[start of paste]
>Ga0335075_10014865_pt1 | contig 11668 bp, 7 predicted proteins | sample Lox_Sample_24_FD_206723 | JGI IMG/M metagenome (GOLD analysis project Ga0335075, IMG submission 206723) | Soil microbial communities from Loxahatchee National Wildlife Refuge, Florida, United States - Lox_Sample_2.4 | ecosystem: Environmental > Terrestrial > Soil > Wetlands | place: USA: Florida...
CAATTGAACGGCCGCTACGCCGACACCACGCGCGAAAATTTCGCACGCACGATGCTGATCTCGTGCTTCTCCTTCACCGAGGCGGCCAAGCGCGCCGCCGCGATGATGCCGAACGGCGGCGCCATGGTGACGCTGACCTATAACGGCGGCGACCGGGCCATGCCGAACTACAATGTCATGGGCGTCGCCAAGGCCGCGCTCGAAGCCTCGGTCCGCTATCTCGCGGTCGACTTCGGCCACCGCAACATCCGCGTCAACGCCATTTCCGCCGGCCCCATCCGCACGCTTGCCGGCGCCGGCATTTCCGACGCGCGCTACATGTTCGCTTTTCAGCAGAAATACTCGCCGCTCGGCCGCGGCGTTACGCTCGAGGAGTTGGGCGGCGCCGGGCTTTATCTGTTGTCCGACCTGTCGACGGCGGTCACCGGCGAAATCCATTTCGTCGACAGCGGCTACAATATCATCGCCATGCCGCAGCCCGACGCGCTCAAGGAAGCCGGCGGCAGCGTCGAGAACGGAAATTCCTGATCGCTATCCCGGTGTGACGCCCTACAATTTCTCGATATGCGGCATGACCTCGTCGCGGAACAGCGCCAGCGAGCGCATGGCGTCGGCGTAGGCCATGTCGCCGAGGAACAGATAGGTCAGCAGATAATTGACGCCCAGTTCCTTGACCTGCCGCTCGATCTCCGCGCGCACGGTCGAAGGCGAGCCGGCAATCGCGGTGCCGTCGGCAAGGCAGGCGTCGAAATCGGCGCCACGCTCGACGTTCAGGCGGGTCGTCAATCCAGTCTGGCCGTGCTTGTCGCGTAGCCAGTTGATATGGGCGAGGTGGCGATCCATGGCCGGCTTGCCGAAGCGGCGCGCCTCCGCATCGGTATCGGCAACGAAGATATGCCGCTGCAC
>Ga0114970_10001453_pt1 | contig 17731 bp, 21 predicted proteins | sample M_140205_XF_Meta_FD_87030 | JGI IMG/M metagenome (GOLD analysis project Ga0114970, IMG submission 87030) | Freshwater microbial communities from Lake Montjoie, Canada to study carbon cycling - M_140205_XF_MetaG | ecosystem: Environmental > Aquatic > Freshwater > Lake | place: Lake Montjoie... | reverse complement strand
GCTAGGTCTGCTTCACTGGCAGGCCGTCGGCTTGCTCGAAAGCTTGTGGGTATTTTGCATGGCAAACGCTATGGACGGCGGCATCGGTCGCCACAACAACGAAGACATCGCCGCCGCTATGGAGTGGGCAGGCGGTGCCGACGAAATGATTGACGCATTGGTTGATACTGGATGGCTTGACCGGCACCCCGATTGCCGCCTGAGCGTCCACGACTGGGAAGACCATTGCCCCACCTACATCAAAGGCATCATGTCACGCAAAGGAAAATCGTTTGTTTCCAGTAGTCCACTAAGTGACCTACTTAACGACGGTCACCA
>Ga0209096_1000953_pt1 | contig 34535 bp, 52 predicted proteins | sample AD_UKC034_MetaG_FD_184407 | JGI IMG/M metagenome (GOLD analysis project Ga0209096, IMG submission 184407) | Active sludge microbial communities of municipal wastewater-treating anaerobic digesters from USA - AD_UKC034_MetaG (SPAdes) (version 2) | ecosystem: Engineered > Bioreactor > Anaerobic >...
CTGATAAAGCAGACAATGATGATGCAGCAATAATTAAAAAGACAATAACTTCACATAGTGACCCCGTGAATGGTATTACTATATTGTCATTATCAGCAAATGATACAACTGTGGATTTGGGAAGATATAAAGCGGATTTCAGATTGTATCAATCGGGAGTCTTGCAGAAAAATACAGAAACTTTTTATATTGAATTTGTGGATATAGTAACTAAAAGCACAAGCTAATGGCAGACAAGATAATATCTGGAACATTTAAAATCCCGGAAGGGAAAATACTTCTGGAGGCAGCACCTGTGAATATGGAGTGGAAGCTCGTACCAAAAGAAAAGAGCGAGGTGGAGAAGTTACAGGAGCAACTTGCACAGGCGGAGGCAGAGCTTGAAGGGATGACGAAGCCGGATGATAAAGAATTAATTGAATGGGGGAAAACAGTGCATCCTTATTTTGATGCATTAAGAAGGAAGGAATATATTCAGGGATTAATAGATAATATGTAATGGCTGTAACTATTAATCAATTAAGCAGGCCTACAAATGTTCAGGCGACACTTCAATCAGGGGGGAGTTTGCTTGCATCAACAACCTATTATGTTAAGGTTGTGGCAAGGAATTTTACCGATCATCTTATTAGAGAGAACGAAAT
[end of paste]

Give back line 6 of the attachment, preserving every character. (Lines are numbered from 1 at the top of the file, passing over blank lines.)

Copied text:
CTGATAAAGCAGACAATGATGATGCAGCAATAATTAAAAAGACAATAACTTCACATAGTGACCCCGTGAATGGTATTACTATATTGTCATTATCAGCAAATGATACAACTGTGGATTTGGGAAGATATAAAGCGGATTTCAGATTGTATCAATCGGGAGTCTTGCAGAAAAATACAGAAACTTTTTATATTGAATTTGTGGATATAGTAACTAAAAGCACAAGCTAATGGCAGACAAGATAATATCTGGAACATTTAAAATCCCGGAAGGGAAAATACTTCTGGAGGCAGCACCTGTGAATATGGAGTGGAAGCTCGTACCAAAAGAAAAGAGCGAGGTGGAGAAGTTACAGGAGCAACTTGCACAGGCGGAGGCAGAGCTTGAAGGGATGACGAAGCCGGATGATAAAGAATTAATTGAATGGGGGAAAACAGTGCATCCTTATTTTGATGCATTAAGAAGGAAGGAATATATTCAGGGATTAATAGATAATATGTAATGGCTGTAACTATTAATCAATTAAGCAGGCCTACAAATGTTCAGGCGACACTTCAATCAGGGGGGAGTTTGCTTGCATCAACAACCTATTATGTTAAGGTTGTGGCAAGGAATTTTACCGATCATCTTATTAGAGAGAACGAAAT